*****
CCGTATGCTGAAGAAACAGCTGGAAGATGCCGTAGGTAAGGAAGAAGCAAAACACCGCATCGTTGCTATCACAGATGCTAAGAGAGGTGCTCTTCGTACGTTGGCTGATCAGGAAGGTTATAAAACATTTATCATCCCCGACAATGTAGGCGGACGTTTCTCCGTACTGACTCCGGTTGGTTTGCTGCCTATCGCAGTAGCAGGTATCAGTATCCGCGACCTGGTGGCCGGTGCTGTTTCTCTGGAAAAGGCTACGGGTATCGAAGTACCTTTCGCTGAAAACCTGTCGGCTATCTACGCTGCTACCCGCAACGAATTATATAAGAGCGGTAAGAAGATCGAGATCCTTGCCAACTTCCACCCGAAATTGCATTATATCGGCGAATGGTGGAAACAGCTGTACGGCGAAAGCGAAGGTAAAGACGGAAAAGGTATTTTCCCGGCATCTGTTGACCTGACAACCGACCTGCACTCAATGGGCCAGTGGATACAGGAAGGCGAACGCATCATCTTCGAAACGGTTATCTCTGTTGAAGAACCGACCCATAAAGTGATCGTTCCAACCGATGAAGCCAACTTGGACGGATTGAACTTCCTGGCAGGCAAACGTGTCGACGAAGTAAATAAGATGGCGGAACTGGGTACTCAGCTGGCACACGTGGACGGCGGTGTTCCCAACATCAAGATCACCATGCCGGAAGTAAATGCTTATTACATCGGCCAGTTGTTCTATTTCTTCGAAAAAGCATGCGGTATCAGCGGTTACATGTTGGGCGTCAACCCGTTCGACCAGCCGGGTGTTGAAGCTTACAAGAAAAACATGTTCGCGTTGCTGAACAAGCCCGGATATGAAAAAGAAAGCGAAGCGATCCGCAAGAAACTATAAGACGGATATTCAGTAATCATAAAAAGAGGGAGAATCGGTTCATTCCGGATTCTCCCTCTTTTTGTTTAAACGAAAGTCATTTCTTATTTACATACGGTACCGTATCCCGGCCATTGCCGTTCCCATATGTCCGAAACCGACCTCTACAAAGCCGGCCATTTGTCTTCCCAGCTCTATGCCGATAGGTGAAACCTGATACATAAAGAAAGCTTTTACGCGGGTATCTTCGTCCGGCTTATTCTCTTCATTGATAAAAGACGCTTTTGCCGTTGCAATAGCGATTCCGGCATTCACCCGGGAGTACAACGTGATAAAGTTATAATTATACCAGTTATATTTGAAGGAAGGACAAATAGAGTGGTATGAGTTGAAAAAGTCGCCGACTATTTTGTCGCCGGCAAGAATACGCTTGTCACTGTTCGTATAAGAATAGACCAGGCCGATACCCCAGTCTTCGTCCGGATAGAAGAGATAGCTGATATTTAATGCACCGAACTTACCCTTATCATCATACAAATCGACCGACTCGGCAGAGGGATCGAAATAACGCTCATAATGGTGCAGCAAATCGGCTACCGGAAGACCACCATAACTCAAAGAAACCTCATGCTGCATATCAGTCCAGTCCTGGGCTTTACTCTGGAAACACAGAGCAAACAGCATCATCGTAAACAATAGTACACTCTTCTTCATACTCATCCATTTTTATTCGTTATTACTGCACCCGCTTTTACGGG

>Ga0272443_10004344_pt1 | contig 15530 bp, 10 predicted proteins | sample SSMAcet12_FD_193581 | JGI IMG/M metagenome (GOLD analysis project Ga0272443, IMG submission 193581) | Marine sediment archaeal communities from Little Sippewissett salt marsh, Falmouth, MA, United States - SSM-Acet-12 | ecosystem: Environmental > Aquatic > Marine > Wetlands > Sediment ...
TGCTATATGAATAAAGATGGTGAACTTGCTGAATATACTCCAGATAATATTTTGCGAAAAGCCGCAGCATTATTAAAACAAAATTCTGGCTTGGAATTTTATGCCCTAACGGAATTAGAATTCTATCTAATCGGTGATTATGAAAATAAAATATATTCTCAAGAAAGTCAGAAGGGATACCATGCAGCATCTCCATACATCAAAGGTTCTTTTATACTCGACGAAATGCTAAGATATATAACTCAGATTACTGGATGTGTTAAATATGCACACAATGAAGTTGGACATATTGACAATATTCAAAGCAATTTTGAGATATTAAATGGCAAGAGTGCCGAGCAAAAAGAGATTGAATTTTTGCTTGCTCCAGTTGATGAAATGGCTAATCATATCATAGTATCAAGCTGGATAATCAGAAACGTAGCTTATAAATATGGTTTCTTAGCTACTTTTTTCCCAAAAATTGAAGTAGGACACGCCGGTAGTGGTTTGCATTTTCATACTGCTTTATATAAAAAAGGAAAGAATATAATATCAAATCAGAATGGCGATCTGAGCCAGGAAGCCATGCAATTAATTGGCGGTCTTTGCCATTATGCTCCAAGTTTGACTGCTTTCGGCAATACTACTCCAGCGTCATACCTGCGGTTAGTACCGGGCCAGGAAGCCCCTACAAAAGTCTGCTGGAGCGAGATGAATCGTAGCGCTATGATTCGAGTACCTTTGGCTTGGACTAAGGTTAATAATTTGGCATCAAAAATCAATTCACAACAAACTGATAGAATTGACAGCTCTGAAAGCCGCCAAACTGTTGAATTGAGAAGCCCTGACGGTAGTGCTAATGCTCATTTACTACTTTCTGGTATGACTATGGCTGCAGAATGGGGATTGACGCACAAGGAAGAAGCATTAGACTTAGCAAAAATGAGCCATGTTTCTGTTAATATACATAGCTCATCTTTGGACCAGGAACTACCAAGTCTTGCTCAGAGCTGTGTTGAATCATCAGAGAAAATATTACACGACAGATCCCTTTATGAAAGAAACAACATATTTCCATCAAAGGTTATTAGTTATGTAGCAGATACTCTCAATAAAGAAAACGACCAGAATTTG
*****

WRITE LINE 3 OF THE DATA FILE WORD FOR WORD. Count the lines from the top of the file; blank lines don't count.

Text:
TGCTATATGAATAAAGATGGTGAACTTGCTGAATATACTCCAGATAATATTTTGCGAAAAGCCGCAGCATTATTAAAACAAAATTCTGGCTTGGAATTTTATGCCCTAACGGAATTAGAATTCTATCTAATCGGTGATTATGAAAATAAAATATATTCTCAAGAAAGTCAGAAGGGATACCATGCAGCATCTCCATACATCAAAGGTTCTTTTATACTCGACGAAATGCTAAGATATATAACTCAGATTACTGGATGTGTTAAATATGCACACAATGAAGTTGGACATATTGACAATATTCAAAGCAATTTTGAGATATTAAATGGCAAGAGTGCCGAGCAAAAAGAGATTGAATTTTTGCTTGCTCCAGTTGATGAAATGGCTAATCATATCATAGTATCAAGCTGGATAATCAGAAACGTAGCTTATAAATATGGTTTCTTAGCTACTTTTTTCCCAAAAATTGAAGTAGGACACGCCGGTAGTGGTTTGCATTTTCATACTGCTTTATATAAAAAAGGAAAGAATATAATATCAAATCAGAATGGCGATCTGAGCCAGGAAGCCATGCAATTAATTGGCGGTCTTTGCCATTATGCTCCAAGTTTGACTGCTTTCGGCAATACTACTCCAGCGTCATACCTGCGGTTAGTACCGGGCCAGGAAGCCCCTACAAAAGTCTGCTGGAGCGAGATGAATCGTAGCGCTATGATTCGAGTACCTTTGGCTTGGACTAAGGTTAATAATTTGGCATCAAAAATCAATTCACAACAAACTGATAGAATTGACAGCTCTGAAAGCCGCCAAACTGTTGAATTGAGAAGCCCTGACGGTAGTGCTAATGCTCATTTACTACTTTCTGGTATGACTATGGCTGCAGAATGGGGATTGACGCACAAGGAAGAAGCATTAGACTTAGCAAAAATGAGCCATGTTTCTGTTAATATACATAGCTCATCTTTGGACCAGGAACTACCAAGTCTTGCTCAGAGCTGTGTTGAATCATCAGAGAAAATATTACACGACAGATCCCTTTATGAAAGAAACAACATATTTCCATCAAAGGTTATTAGTTATGTAGCAGATACTCTCAATAAAGAAAACGACCAGAATTTG